“We never discriminate!”
“Discrimination is evil!”
Such cries are part of the culture today, yet I challenge the sanity of such claims.
First of all, what exactly is discrimination?
Meriam-Webster’s dictionary defines the verb “discriminate” as follows:
As transitive verb:
• to mark or perceive the distinguishing or peculiar features of
• to distinguish, differentiate
• to distinguish by discerning or exposing differences: to recognize or identify as separate and distinct
As intransitive verb:
• To make a distinction
• To make a difference in treatment or favor on a basis other than individual merit
Can we all agree on one obvious observation? None of these definitions are inherently negative. In fact, the core idea of discrimination comes from the Latin word discriminare, which simply means to divide or separate. In other words, discrimination is simply, in the words of Webster, “making a distinction.”
Imagine the nonsensical idea of someone saying, “We never discriminate in this work environment.” So, are they saying they never make distinctions? Let us throw a couple obvious examples out there of situations where discrimination is muy importante.
• Hospitals SHOULD discriminate so that only doctors with medical degrees work in the operating rooms.
• NASA SHOULD discriminate so that only qualified individuals are designing their rockets.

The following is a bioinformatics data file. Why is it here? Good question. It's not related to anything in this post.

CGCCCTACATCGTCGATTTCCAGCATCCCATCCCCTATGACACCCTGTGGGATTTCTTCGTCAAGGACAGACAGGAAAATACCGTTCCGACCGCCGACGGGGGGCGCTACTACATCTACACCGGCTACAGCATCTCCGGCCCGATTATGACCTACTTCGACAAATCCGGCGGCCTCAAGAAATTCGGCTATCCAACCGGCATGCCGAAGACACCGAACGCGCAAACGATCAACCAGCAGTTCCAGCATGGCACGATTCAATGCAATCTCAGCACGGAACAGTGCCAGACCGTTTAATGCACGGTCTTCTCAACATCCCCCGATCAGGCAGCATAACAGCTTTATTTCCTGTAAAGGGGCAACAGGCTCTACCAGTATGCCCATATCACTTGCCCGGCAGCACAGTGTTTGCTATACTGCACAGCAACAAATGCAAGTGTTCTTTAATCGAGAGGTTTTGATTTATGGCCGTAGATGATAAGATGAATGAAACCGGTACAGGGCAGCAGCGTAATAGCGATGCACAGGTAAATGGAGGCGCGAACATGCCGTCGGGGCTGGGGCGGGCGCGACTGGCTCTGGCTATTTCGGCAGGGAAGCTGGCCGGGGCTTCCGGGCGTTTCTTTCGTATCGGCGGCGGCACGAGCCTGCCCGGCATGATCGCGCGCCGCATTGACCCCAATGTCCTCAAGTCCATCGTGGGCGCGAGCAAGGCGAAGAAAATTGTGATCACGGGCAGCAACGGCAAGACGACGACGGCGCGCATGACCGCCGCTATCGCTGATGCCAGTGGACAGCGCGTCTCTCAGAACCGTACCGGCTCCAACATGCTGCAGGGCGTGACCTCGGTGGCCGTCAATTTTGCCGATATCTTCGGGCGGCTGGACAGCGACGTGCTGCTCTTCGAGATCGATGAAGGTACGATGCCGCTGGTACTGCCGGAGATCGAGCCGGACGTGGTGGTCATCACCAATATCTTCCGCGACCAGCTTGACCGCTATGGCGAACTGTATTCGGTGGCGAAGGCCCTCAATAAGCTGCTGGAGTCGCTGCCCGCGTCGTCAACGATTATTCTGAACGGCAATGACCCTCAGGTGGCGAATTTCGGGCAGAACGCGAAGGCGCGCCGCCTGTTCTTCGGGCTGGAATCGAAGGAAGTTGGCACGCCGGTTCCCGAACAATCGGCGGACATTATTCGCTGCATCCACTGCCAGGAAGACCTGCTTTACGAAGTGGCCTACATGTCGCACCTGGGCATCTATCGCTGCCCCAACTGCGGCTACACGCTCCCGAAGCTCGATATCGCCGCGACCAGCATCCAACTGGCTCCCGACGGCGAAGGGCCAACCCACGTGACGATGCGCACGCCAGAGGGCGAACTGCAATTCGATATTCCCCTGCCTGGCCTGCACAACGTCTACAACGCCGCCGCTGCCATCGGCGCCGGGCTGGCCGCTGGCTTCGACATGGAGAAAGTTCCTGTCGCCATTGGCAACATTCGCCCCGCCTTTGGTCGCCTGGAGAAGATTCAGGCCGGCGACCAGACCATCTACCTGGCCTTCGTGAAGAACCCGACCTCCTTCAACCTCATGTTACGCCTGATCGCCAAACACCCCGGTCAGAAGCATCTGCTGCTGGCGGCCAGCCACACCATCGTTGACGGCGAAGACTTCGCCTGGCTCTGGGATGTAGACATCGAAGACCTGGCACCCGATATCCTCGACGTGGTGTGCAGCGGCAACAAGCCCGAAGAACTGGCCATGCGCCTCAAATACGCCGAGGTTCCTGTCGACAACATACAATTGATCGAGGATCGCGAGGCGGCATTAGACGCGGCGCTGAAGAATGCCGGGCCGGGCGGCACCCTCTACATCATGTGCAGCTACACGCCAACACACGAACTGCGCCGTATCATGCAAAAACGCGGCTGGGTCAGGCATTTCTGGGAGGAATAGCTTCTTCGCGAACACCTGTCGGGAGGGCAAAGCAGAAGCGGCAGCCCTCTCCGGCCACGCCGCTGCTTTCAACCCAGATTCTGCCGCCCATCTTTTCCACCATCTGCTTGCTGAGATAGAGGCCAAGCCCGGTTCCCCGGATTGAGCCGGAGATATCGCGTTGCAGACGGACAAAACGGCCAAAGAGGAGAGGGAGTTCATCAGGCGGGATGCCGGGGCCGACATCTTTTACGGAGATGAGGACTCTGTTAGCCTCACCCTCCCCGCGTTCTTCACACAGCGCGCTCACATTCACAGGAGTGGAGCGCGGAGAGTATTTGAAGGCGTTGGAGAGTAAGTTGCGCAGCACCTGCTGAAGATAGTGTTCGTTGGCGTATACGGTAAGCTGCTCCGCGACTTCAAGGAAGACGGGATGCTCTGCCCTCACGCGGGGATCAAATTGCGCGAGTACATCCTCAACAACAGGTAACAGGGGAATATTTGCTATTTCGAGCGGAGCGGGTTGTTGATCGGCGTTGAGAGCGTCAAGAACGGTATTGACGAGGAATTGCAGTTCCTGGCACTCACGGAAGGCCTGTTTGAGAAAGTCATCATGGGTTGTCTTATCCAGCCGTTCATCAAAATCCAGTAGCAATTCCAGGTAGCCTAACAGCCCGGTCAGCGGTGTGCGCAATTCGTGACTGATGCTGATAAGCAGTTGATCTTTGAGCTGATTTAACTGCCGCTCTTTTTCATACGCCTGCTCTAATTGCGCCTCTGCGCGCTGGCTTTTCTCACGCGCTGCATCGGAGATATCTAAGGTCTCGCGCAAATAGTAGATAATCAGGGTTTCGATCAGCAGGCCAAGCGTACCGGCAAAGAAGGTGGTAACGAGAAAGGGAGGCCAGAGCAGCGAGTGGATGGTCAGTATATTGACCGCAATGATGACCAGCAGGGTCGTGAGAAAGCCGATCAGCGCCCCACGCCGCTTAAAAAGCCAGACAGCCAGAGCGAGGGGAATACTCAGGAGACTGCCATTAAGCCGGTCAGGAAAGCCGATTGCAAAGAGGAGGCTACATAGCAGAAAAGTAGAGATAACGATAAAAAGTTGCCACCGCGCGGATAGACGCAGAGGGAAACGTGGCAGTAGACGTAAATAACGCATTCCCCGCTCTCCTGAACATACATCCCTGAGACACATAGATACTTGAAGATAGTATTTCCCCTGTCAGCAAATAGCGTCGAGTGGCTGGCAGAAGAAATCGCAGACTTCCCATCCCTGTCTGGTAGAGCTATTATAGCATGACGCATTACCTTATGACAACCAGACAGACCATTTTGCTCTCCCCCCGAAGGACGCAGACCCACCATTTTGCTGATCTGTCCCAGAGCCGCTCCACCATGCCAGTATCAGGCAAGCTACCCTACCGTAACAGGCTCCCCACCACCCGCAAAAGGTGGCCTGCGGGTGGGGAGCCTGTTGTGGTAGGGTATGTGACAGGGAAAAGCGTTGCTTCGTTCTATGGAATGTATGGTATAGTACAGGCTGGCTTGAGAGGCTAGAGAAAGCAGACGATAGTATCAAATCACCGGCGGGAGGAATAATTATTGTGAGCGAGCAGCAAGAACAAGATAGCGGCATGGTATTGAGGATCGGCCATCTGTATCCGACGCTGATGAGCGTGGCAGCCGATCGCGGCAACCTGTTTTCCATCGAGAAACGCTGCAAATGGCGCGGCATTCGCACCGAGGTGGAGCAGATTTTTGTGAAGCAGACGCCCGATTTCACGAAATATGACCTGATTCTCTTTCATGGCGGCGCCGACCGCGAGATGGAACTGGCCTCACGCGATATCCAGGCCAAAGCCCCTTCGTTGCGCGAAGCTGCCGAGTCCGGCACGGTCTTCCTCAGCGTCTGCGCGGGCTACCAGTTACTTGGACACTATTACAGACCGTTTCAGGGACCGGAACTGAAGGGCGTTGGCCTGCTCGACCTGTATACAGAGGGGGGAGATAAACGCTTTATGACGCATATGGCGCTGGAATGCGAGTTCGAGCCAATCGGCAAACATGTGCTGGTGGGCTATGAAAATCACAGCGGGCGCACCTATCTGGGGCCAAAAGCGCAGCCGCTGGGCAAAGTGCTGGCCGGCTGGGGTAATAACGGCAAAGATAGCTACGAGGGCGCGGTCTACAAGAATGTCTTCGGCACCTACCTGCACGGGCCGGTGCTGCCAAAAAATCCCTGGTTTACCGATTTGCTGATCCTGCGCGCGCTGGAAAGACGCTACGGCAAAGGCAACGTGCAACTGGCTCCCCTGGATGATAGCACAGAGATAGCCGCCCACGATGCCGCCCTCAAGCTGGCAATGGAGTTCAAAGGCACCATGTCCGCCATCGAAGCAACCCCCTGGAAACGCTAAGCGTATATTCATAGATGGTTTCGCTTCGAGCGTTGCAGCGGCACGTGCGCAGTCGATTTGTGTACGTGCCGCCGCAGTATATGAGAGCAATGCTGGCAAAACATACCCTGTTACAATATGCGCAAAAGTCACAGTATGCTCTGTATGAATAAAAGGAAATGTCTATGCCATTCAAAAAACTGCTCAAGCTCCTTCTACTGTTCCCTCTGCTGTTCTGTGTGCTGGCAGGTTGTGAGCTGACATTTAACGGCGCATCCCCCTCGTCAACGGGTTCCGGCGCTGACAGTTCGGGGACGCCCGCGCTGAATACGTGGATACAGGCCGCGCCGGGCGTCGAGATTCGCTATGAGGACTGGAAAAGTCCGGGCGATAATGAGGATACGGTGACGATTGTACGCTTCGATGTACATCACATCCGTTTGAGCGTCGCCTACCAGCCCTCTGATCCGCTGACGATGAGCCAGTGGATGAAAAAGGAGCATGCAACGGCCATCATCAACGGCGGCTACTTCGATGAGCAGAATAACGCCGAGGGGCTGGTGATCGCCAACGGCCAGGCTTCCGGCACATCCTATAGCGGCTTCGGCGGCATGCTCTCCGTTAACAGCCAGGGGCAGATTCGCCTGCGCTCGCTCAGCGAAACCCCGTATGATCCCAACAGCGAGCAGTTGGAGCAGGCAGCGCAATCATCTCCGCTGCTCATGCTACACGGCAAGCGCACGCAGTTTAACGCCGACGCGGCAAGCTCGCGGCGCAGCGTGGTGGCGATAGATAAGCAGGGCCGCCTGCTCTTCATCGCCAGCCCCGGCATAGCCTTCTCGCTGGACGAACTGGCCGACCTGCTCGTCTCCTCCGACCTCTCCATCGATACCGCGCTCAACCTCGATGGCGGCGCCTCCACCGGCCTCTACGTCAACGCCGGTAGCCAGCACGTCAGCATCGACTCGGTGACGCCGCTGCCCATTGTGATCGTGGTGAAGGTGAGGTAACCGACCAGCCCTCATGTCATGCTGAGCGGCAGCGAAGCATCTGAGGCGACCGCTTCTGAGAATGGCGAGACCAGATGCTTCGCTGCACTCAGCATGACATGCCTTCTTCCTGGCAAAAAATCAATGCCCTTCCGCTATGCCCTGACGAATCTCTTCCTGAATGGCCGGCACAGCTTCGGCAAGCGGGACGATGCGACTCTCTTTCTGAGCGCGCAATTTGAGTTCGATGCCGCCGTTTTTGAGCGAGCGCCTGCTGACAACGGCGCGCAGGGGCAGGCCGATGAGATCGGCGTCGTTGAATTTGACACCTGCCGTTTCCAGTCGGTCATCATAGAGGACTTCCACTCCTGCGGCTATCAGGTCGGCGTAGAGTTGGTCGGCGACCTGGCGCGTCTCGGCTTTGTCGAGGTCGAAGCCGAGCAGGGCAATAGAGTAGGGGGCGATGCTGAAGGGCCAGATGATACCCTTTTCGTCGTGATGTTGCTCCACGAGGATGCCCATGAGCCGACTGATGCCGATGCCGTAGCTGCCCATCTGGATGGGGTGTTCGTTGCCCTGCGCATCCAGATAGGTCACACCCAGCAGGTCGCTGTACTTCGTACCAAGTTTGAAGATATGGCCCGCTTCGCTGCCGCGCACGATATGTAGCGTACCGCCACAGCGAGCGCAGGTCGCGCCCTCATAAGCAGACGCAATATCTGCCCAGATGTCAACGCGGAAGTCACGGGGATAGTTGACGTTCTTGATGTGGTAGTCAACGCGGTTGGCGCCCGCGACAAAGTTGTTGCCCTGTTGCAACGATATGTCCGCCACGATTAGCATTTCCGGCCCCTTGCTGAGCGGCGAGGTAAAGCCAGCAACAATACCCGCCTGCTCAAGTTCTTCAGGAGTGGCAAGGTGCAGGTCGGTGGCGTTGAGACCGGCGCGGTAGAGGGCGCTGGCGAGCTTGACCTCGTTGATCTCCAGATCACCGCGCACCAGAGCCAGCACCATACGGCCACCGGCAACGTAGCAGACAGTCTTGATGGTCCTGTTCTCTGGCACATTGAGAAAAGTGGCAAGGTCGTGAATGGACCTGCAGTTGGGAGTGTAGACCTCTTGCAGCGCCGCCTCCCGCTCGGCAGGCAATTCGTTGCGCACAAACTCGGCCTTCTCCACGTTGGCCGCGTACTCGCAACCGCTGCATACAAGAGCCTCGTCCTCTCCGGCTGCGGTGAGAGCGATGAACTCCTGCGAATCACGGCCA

• Auto repair shops SHOULD discriminate so that only qualified individuals are repairing the cars.
• Parents SHOULD discriminate when hiring a babysitter (pedophiles need not apply).
Can you imagine the absolute insanity of a hospital that said they would not discriminate in the hiring process? Nobody would ever go there! We expect discrimination to be a vital part of our society—otherwise society cannot function.
The above examples clearly demonstrate that discrimination is important for a society to function, but I also want to point out that discrimination is a part of strong Christian character as well.
But solid food is for the mature, for those who have their powers of discernment trained by constant practice to distinguish good from evil (Heb 5:14).
Our word discernment is etymologically related to discrimination (you can see the similarities just by reading the words). In fact, many dictionaries use discernment as a synonym for discrimination. Both words inherently mean to make a distinction or division.
According to Hebrew 5:14, the mature Christian is the one who has his discriminatory powers trained through practice determining what is good and evil. This maturity comes through the constant digestion and application of God’s Word—which is applicable for every situation and every need (cf. 2 Tim 3:16-17). On the other hand, it is the immature believer who can’t rightly differentiate between what is good and what is evil. Likewise, it is the immature Christian who thinks that discrimination is an evil concept and should not be practiced.
I will say one more thing. To discriminate on the basis of sin is wrong. Racism is an example where people discriminate on the basis of their own pride, believing themselves to be superior to others of different races. That is wrong, not because it is inappropriate to make distinctions, but because the underlying reason for that distinction is sinful and evil inherently.
In sum, discrimination is not an evil concept. Rather, it is a very biblical concept that is related to discernment. Don’t buy into the idea that discrimination is a problem. In reality, discrimination is only a problem if it is being done on the basis of sin or evil.